Give your brain a break and feel your environment.

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Todd A. Ward, PhD, BCBA-D

bSci21Media, LLC

The man-made world is made up of language or “thinking.”  The natural world is made up of direct experience or “feeling.”  In reality, we need both, but sometimes we get too caught up in our language without even realizing it, and need a break.

One of the central tenants of Relational Frame Theory (RFT) is that our language is what sets us apart from other animals.  In fact, it is so useful that it has enabled societies to flourish, with associated advancements in science, technology, health, the arts, and many others.

In fact, language is so useful that it can get in the way.  It can overgeneralize to situations in which it actually impairs our functioning.  If you have ever watched a TV court show like Judge Judy, you know exactly what I am talking about.  In each episode you hear two sides of the case.  Each side has a very different story about the same event.

Language affects everything.  So, sometimes we need a break. Sometimes we need to step out of our language and simply feel the world around us.  Sometimes we need to step out of pliance (rule-governed behavior mediated by other people) and settle more into tracking (flexible and agile rule-governed behavior that follows contingencies in the environment that matter to us).

Get Out of Your Mind and Into Your Life is a popular self-help book based on RFT and Acceptance & Commitment Therapy (ACT).

One way to “get out of your mind” (or your verbally constructed world), is to spend some time in nature.  Turn off the screens, and just “be.”  Turn off your analytical thinking and just feel what is around you.  Give your brain a break and your senses a chance to experience the world.

The last time I did this was this past weekend.  I took my kayak out to a local lake.  I had my phone with me for emergencies but it was silenced inside a dry bag.  I must have gone a few miles over a few hours.  I did some fishing, and also ventured out to the middle of the lake in the wind and whitecaps, for a bit of adventure.

I didn’t think at all about money, my business, my relationships, social media, the news, or anything from “society.”  Instead, I felt the wind on my face, the water spraying on my body, the waves rocking me back and forth, the sun on my skin, and the birds in the air.  I was in the moment.

And when I came back in I was rejuvenated.  The man-made worries of before weren’t such a big deal anymore.  I was “defused” as they say – not clinging to my thoughts as “truth” so much.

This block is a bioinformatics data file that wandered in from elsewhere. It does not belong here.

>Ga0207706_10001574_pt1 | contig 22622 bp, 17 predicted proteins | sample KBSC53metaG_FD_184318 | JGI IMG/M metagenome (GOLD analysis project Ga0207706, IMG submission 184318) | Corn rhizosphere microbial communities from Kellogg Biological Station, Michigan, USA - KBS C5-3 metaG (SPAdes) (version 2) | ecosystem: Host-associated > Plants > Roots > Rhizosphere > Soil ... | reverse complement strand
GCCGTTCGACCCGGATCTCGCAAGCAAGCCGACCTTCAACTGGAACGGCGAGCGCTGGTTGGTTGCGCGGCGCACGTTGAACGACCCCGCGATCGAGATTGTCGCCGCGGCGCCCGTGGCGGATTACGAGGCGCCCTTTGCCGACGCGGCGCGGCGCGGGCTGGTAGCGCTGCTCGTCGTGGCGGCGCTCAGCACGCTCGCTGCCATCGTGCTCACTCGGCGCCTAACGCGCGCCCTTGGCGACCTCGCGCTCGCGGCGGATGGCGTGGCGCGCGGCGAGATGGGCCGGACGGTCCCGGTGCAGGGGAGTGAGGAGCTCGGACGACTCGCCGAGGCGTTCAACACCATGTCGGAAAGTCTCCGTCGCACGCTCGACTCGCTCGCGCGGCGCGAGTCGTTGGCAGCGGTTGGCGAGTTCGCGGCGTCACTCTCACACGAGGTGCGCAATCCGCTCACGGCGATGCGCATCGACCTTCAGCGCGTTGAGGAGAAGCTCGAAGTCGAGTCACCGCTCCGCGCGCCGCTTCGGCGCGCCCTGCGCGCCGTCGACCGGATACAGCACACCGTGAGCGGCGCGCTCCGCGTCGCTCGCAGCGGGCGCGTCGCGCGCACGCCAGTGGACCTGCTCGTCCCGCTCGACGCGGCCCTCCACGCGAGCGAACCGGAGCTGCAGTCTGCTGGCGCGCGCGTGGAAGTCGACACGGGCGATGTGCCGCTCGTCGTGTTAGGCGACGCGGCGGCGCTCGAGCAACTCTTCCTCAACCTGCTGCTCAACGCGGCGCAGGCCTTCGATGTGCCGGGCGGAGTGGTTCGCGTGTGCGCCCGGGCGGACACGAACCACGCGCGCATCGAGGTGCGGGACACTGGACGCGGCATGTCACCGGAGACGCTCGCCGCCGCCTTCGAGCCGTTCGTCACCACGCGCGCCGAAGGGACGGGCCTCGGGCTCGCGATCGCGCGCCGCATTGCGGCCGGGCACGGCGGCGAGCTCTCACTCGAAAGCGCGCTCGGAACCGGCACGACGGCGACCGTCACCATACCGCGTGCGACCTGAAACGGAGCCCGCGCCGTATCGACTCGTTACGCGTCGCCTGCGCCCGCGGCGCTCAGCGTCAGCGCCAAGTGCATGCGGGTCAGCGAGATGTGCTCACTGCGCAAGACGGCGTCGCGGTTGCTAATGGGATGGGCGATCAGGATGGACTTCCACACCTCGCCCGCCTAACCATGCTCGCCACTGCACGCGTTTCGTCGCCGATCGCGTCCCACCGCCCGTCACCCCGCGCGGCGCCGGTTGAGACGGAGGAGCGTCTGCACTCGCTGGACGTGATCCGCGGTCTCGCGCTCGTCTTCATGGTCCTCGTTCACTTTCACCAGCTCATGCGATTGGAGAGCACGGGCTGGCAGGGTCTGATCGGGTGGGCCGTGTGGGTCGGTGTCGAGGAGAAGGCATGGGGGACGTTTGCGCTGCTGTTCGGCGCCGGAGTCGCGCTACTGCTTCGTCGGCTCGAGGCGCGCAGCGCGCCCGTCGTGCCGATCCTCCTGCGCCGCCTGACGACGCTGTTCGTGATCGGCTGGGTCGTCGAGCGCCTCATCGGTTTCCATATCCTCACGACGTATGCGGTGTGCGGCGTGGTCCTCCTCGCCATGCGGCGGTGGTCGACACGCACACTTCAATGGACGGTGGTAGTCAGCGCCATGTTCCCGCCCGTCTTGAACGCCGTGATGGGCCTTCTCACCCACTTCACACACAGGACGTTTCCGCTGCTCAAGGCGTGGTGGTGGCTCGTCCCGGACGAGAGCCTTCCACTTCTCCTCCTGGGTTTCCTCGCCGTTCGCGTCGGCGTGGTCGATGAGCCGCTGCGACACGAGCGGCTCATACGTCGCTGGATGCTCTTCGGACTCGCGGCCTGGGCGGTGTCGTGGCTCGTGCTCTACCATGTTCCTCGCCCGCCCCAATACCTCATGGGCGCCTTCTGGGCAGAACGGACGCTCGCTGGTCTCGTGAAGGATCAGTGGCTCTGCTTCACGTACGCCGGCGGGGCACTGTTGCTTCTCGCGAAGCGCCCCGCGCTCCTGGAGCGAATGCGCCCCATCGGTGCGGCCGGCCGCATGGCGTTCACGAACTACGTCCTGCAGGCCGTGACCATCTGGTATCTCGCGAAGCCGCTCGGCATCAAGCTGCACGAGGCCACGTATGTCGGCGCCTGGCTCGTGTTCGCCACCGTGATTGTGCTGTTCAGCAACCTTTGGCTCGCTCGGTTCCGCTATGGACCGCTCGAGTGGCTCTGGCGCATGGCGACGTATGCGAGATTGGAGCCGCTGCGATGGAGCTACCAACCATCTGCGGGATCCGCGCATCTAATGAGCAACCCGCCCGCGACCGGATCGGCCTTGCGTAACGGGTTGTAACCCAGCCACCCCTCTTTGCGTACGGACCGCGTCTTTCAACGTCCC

Others would agree with me.  Recent studies have shown that spending just an hour a week in nature can help reduce stress, depression, and even mortality rate – all things tied to language and how we relate to our own language.

So get out there and experience the world.  Give your brain a break and have an adventure.

What’s your next adventure?  Let us know in the comments below, and be sure to subscribe to bSci21 via email to receive the latest articles directly to your inbox!

If you are interested in learning more about ACT and RFT, be sure to check out our Continuing Education series, which touches on a variety of related issues.  Also be sure to check out our ACT Resource Guide for BCBAs.

Todd A. Ward, PhD, BCBA-D is a science writer, social philosopher, behavioral systems analyst, and the President and Founder of bSci21Media, LLC, which aims to connect behavioral science to the world in an engaging, non-academic way.  Dr. Ward received his PhD in behavior analysis from the University of Nevada, Reno under Dr. Ramona Houmanfar.  He has served as a Guest Associate Editor of the Journal of Organizational Behavior Management, and as an Editorial Board member of Behavior and Social Issues.  His publications follow a theme of behavioral systems analysis, organizational performance, theory & philosophy, and language & cognition.  He has also provided ABA services to children and adults with various developmental disabilities in day centers, in-home, residential, and school settings, and previously served as Faculty Director of Behavior Analysis Online at the University of North Texas.  Dr. Ward can be reached at [email protected]

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